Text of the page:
A Numerical Investigation of the Aerosol Effects on a Mesoscale Convective System




Roy, Priyanka

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Mesoscale Convective Systems (MCSs) are frequent occurrences during summer months in mid-west USA and bring almost 30% rainfall to the region. This work investigates the effects of anthropogenic aerosols, like sulfate and black carbon, and natural aerosols like dust on a MCS. The coupled meteorology and chemistryWeather Research and Forecasting{ Chemistry (WRF-Chem) version 3.1.1 model was employed for the numerical study of the aerosol effects on MCS. The selected MCS occurred on June 20, 2007 covering large parts of Kansas, Oklahoma and northern Texas. In the WRF-Chem model, the aerosol effects are analyzed by inputting the aerosol optical properties into the shortwave radiation scheme and physical properties into the microphysics scheme. The interaction of aerosols with the incoming shortwave radiation is higher due to the wavelength being similar to particulate sizes found in the atmosphere. The spatial resolution which resolves the features of the MCS reliably well was found by conducting sensitivity studies at coarse and fine resolution. At the coarse resolution (18 km) the MCS was not very well resolved, with delays in cloud and precipitation formation. However, the direct and indirect effects of anthropogenic aerosols were prominent, by showing large scale scattering of the shortwave radiation and by suppressing the precipitation, respectively. The nested domain simulations have higher inner domain resolutions (6 and 1.5 km) and as a result resolved the MCS better than the single coarse resolution simulation. The combined aerosol effects are investigated by increasing the amount of the sulfate, black carbon and dust aerosols, and considering their dominant characteristics. Sulfates are the major constituents of the anthropogenic emissions, and they are scattering and reflecting in nature. On the other hand, black carbon and dust absorb radiation, evaporating clouds and also warming the atmosphere. The dust particulates form giant cloud condensation nuclei (CCN), which can enhance precipitation in the presence of moisture in the atmosphere. The combination of the radiative effects due to each of these aerosols has shown, that scattering due to aerosols is a dominant factor for all the types of aerosols. The presence of aerosols interacting with the microphysics and radiation schemes produces a more organized MCS structure, as well as more liquid and ice clouds. The black carbon particulates do not solely warm the atmosphere, but also prevent a large amount of the solar radiation from reaching the surface. The giant CCN due to dust particles instead of suppressing the precipitation enhances it. Thus, two absorbing aerosols when increased in amounts show very different effects on cloud cover and precipitation during MCS. This is one of the few studies to use coupled chemistry and meteorology model to study the effects of aerosols on MCS. It brings to light the fact that inspite of their concentration, some dominant characteristics of each aerosol type may be lost while others may be emphasized, on the surface energy balance and in the non-linear process of precipitation even during MCS. This work shows that the aerosol concentration and composition are prominent on the surface energy and while the aerosol size and concentration are vital for the precipitation processes.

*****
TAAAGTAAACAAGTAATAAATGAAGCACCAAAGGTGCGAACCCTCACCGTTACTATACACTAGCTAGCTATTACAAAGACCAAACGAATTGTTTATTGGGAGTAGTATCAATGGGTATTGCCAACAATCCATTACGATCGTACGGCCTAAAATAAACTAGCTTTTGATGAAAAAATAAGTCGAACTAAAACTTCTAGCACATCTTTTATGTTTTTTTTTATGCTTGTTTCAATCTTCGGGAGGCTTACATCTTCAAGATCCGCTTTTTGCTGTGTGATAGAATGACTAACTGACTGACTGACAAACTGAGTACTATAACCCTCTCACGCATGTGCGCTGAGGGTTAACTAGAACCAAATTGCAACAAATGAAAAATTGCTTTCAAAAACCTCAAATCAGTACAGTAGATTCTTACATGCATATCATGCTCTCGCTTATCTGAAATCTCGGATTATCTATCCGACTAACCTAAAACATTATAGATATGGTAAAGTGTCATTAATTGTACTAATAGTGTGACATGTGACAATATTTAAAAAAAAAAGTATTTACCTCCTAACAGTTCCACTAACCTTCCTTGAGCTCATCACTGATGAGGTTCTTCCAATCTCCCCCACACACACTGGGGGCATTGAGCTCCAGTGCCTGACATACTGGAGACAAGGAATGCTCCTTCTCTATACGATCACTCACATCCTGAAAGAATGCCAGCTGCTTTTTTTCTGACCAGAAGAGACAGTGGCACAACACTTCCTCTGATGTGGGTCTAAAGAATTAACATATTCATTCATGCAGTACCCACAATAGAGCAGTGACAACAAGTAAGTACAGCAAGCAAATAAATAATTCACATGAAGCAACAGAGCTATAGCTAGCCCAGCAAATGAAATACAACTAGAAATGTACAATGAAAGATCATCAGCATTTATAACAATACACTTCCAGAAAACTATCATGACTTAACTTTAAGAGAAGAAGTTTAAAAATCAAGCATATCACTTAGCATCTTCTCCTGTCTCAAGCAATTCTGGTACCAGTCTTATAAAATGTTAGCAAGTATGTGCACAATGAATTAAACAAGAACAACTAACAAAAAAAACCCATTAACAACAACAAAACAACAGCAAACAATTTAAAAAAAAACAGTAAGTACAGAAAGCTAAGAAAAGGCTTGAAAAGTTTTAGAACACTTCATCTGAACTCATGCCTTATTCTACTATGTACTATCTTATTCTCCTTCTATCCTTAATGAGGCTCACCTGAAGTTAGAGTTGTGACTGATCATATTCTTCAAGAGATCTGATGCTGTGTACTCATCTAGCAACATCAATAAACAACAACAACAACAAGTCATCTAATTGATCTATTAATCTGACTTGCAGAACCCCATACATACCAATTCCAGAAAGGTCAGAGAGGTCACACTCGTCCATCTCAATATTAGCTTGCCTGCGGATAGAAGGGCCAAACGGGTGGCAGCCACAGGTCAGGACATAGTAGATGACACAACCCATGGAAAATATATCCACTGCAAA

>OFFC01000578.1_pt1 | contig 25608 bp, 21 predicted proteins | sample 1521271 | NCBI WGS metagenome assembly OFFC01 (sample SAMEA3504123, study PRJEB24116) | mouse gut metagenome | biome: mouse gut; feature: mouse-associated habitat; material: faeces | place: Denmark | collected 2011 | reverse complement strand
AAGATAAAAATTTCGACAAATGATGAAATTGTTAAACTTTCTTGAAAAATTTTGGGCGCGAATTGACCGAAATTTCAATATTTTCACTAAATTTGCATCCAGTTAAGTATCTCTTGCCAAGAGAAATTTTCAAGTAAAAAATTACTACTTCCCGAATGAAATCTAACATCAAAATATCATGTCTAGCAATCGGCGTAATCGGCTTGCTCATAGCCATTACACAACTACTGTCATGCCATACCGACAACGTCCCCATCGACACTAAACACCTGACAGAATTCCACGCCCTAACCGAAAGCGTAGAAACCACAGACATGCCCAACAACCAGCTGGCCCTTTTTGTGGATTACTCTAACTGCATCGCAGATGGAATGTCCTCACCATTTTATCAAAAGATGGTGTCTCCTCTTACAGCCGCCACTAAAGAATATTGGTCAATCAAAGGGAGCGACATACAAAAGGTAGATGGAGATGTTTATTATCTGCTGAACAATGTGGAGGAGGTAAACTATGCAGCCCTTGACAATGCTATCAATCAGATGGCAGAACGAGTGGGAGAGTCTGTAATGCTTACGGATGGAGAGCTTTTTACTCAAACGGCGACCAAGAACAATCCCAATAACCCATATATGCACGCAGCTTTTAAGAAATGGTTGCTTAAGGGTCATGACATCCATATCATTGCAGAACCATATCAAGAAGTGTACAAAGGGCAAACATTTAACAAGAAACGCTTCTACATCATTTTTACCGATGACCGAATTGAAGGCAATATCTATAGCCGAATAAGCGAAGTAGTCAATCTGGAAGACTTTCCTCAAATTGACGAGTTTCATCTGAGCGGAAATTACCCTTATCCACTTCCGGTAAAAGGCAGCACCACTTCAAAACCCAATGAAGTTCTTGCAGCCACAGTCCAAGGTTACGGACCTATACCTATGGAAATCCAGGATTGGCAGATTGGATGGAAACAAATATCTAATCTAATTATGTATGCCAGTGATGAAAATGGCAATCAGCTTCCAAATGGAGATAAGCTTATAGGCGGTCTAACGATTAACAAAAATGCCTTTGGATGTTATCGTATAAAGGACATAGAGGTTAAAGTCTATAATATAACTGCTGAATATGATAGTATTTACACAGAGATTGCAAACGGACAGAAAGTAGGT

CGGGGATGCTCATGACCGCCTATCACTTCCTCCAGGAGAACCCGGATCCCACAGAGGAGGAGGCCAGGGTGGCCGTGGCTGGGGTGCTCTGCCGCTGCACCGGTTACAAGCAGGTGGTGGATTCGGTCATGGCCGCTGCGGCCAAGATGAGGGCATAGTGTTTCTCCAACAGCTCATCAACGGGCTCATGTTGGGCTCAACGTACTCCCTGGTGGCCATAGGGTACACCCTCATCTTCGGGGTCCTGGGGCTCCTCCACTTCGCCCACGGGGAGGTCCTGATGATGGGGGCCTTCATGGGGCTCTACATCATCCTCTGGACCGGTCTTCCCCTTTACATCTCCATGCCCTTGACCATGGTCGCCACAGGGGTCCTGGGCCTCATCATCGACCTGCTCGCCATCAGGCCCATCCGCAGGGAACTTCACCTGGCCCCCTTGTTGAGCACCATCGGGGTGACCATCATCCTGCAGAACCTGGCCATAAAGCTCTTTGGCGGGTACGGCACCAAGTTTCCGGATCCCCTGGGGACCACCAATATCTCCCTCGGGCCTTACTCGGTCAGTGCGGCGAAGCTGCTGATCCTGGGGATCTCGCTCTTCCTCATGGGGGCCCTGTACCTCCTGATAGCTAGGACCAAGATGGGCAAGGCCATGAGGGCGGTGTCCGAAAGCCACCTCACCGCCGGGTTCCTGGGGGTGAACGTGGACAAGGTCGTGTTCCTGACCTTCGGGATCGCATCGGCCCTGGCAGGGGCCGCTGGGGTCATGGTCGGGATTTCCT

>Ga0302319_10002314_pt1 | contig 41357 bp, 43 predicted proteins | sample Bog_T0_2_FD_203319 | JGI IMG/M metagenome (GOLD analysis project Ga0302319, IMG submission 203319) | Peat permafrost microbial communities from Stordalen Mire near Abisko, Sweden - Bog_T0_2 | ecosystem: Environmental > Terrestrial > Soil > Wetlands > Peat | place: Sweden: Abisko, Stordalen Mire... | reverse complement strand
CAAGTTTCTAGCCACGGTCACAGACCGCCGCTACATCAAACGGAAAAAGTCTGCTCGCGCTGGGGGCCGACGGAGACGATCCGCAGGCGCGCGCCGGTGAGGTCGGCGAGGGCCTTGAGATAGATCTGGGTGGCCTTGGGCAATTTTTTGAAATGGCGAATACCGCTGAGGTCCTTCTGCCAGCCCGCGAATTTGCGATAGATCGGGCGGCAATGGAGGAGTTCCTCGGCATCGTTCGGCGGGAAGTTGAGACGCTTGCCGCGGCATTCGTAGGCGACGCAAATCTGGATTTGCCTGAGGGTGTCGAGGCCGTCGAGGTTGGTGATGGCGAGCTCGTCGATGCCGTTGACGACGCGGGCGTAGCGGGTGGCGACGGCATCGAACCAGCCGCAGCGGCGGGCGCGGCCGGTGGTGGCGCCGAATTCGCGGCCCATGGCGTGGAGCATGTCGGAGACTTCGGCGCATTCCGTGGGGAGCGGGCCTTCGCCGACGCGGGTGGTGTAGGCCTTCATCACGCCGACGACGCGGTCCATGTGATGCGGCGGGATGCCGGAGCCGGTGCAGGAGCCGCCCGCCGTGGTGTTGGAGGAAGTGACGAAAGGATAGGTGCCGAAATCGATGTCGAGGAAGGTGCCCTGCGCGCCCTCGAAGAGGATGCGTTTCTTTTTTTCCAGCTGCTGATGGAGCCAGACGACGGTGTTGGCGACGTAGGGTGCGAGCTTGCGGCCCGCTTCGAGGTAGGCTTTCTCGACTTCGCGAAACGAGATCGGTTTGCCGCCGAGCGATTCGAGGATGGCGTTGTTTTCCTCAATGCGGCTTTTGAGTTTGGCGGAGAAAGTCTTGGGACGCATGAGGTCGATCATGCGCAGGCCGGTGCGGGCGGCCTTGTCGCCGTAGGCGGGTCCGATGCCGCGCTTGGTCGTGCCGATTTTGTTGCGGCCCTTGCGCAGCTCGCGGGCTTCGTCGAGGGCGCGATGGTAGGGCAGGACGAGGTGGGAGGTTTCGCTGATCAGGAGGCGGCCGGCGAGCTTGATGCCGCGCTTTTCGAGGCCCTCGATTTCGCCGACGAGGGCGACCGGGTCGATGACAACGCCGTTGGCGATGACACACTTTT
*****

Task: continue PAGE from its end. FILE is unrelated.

WRF-Chem, Convection, Aerosol, Clouds, Mesoscale Convective System, Precipitation